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My 20-Page Rule and Behind Closed Doors

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My To Be Read (TBR) pile is big.  And since I read for enjoyment, I have a 20-Page Rule.

My 20-Page Rule =

  • If I’m not totally hooked on a book by page 20, it’s gets tossed.
  • If, and only if, the book is all over the media that I feel left out that I haven’t read it, I might give it an extra 20 or so pages. But, definitely, if I’m not all-in by page 40, I don’t ever get to page 41.

I recently started a book that was on every “Best of 2017” list, an award-winner and a NYT Best Seller.  I dove in eagerly for several evenings only to be left bored.  Bummer, but this happens to me a lot.  There have been many many award winning titles that failed My 20-Page Rule.  Often, I look at Page Turner lists and shake my head, because there are so many that I never made it to page 21.

Now, in their defense, sometimes, “It’s not you, it’s me” applies.  That is, I may be tired, or too mentally pre-occupied to concentrate on the book.  Maybe it’s always me, I’m super picky.  I like a book that’s easy to read so I can relax and not think too hard and moves fast.

Because of this pickiness, it’s rare that I experience the bliss of a stay-up-all-night-page-turner.  For me to stay awake past 10pm says something, because I’m among the sleepiest people on the planet.  That’s why it’s such an honor for a book to make it on to my highly esteemed list of Books that Kept Callaghan Up.  I never actually maintained a list, so I’m working by memory.  I’m sure I’m missing some, but here’s what I got:

Disclosure (Michael Crichton) 

This is the first book I ever read in a day.  Truth be told, I like pretty much all Crichton.

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The Firm (John Grisham) 

Years later, Mitch McDeere still makes a cameo in a dream.  Also, I never met a Grisham that I didn’t love – oh, except that baseball one.

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The Poet (Michael Connelly)

The Poet holds a special place in my heart because, as many have heard me say before, it really changed my writing life.  It inspired me to study, devour and write thrillers.  Confession:  When a Connelly book comes out, my life is literally put on hold until I’ve finished it.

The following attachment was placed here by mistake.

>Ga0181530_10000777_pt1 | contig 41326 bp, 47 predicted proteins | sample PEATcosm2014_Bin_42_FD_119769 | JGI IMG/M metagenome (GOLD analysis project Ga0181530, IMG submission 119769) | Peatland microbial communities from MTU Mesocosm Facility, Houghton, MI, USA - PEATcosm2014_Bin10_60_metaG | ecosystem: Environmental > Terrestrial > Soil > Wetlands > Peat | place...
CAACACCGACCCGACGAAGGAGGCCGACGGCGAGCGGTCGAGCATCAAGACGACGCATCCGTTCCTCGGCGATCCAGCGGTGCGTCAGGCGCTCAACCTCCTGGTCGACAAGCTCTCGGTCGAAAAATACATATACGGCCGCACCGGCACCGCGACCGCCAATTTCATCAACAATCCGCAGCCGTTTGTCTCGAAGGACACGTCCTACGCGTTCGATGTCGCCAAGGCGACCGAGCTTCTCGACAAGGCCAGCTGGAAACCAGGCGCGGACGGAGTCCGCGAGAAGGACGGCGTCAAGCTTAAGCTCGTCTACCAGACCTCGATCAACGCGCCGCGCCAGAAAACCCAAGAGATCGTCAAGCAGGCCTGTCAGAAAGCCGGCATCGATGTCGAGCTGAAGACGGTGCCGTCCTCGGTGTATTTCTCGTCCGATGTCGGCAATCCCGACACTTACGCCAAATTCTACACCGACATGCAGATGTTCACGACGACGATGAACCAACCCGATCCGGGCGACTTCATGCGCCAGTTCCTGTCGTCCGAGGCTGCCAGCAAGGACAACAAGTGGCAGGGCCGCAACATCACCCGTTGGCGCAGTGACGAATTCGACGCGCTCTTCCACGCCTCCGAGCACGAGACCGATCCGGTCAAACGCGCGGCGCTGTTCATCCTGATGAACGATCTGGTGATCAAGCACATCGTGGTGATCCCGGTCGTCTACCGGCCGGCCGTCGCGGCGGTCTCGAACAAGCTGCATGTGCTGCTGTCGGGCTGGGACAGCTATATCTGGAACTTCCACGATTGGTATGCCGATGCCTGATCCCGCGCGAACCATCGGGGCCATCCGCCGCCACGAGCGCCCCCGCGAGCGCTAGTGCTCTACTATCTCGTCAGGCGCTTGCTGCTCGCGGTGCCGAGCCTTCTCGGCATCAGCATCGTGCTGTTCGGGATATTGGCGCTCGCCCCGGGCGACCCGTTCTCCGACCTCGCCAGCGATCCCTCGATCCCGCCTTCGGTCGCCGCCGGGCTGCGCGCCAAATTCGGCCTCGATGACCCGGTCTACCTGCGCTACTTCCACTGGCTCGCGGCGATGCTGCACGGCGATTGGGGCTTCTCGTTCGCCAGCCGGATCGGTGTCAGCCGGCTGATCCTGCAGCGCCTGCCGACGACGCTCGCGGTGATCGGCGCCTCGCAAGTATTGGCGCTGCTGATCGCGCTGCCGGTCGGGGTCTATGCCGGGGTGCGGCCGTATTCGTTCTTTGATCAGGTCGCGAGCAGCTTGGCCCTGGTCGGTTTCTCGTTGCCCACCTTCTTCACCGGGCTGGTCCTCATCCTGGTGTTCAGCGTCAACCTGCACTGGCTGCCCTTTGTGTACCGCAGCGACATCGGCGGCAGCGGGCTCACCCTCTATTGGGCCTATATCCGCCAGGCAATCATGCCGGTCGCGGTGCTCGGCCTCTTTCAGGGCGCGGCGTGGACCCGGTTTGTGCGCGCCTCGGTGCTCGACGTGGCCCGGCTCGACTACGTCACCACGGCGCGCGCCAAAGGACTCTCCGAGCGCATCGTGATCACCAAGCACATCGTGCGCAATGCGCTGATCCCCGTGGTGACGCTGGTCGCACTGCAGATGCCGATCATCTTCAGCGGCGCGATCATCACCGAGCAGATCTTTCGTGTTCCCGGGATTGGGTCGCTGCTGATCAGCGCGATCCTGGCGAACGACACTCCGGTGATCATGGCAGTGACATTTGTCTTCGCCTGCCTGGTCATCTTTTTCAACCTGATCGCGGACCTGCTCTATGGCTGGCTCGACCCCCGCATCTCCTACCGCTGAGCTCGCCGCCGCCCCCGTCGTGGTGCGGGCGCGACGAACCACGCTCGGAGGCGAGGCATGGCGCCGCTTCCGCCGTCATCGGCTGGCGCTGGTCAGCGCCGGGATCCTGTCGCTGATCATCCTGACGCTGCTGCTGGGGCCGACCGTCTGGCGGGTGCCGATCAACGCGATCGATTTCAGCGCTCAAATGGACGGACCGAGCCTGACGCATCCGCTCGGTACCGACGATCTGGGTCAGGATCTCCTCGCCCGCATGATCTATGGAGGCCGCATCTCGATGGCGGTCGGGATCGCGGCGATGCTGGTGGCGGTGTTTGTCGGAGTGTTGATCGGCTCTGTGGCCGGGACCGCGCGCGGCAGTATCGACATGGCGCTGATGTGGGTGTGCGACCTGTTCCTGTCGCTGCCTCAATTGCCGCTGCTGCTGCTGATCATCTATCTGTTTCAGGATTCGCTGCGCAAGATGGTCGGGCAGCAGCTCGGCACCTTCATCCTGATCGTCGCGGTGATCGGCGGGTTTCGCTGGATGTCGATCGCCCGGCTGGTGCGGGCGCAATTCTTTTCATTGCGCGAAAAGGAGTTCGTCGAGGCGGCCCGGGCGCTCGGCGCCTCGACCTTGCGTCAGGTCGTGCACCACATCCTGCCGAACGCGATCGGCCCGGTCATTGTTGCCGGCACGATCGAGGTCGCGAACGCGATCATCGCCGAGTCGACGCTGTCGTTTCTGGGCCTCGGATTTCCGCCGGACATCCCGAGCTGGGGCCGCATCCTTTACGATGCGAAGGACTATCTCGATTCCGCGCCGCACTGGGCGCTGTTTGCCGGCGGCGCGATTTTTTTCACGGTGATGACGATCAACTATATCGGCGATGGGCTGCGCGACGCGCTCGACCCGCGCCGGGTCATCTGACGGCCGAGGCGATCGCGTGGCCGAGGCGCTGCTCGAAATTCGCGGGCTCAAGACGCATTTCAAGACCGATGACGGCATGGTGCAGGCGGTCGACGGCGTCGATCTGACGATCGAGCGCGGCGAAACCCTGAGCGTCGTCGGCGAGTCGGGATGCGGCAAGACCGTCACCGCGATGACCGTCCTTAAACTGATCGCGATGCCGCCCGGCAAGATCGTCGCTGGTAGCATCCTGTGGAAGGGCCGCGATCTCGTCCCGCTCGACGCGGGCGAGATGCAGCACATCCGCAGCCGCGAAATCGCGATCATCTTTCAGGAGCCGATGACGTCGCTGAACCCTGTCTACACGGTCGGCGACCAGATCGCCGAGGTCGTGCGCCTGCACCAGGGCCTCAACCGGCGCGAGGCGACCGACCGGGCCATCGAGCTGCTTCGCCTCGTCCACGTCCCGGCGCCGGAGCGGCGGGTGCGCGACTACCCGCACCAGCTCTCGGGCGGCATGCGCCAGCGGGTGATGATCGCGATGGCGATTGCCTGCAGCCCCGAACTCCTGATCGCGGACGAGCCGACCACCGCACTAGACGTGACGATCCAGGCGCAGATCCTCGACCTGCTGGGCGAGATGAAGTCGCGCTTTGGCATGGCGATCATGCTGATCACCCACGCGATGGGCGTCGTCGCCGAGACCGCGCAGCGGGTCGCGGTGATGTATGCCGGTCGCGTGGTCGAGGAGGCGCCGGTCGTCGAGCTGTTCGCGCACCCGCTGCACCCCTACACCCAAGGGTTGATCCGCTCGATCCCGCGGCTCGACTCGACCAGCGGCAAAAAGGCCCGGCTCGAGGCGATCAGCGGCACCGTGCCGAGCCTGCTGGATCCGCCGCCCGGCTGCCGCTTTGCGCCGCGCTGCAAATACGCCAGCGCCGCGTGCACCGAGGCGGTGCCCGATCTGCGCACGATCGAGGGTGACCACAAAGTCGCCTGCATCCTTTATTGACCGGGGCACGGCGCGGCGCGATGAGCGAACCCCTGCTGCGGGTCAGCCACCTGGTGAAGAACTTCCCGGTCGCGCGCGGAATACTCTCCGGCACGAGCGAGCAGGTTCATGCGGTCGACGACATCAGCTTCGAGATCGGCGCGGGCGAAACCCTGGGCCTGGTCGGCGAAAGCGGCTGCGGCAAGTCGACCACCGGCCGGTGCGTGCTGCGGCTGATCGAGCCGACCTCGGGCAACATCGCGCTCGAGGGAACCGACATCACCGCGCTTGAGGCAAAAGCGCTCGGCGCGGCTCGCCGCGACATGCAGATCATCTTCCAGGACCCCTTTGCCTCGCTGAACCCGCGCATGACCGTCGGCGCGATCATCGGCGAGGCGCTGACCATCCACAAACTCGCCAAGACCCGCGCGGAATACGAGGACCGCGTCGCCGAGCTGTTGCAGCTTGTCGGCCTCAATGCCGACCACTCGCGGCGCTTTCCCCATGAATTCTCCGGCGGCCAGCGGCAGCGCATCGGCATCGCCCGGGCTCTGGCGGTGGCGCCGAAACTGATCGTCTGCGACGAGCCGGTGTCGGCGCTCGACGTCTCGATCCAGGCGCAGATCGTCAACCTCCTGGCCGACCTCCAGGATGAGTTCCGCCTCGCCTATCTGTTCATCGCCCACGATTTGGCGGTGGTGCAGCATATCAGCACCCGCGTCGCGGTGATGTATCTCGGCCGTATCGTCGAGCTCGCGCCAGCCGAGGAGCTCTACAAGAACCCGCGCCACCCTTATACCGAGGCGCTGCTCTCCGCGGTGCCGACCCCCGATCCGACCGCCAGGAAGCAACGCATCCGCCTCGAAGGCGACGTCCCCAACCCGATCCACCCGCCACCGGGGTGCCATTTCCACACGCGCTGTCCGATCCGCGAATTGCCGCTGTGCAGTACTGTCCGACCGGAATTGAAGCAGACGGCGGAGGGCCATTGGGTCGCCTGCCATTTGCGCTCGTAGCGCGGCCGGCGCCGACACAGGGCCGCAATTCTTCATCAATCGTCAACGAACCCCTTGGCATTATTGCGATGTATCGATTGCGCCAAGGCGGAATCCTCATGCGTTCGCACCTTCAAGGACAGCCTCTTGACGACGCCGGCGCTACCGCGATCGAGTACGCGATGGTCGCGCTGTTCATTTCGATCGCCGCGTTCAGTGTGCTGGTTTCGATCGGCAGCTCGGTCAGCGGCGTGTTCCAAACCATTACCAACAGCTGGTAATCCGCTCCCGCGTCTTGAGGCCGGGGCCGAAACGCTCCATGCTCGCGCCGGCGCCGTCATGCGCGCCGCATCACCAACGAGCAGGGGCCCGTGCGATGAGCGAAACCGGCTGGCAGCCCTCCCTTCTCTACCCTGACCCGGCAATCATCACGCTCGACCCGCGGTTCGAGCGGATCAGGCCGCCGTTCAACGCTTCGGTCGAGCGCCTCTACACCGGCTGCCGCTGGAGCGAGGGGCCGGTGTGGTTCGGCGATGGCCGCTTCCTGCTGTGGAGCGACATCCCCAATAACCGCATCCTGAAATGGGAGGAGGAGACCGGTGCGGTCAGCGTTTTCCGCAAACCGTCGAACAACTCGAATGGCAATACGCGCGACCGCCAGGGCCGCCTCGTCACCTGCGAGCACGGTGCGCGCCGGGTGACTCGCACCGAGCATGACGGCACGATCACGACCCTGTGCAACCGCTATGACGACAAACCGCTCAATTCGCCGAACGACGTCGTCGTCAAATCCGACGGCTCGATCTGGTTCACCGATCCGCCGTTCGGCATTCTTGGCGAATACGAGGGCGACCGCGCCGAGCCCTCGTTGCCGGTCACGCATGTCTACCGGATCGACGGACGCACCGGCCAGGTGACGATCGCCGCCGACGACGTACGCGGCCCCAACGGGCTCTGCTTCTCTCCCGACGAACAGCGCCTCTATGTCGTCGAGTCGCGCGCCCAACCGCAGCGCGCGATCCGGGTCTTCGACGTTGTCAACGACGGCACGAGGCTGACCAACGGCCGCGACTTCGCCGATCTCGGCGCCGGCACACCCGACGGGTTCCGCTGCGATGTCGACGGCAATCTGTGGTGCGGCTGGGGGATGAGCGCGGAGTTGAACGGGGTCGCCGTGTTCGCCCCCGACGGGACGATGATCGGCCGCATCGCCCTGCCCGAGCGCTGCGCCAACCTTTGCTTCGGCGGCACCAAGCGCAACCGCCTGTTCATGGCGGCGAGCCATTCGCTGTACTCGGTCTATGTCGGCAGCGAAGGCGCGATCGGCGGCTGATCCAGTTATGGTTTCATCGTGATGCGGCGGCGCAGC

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Paranoia (Joseph Finder)

Love love love Finder, and this is my favorite.

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DaVinci Code (Dan Brown)

Needs no explanation.

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Once We Were Brothers (Ronald Balson) 

I love a WWII backdrop.  This is so well done.  I was sad when it was over.

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Harry Potter (all) (J.K. Rowling)

Duh.  No brainer.

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Night (Ellie Wiesel)

Another WWII book.  Priceless.

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The Hating Game (Sally Thorne)

This is out of my norm, more of a romantic suspense.  Loved it and can’t wait for Thorne’s next.

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Toxin (Robin Cook)  

It’s been years since I read this and I can still vividly picture the hamburger scene in my head.  A must-read, for sure.

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Others:

  • James Paterson, especially Guilty Wives and Black Book
  • The Help (Tate Taylor)
  • All of Janet Evanovitch’s Stephanie Plumb books
  • Patricia Cornwell’s Kay Scarpetta books
  • Bridges of Madison County (Robert James Waller)
  • I know I’m missing so many more, and it’s plaguing me with guilt….

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The real point of this post is to welcome the newest arrival to this category:

Behind Closed Doors (B.A. Paris)

I ordered this book at the recommendation of my sister, which was risky because we rarely like the same stuff.  Behind Closed Doors is spooky and creepy and page-turnery… Loved it!

Thank you, B.A. Paris for writing this and CONGRATULATIONS on making it onto one of the toughest lists of all time!  This is quite an accomplishment.  I also just finished Paris’ second book, The Breakdown and it was excellent as well.

I may add more reads to this list as I remember them, but there you have it, some of my favorites of all time.

 

2018-02-01T15:44:35+00:00February 1st, 2018|

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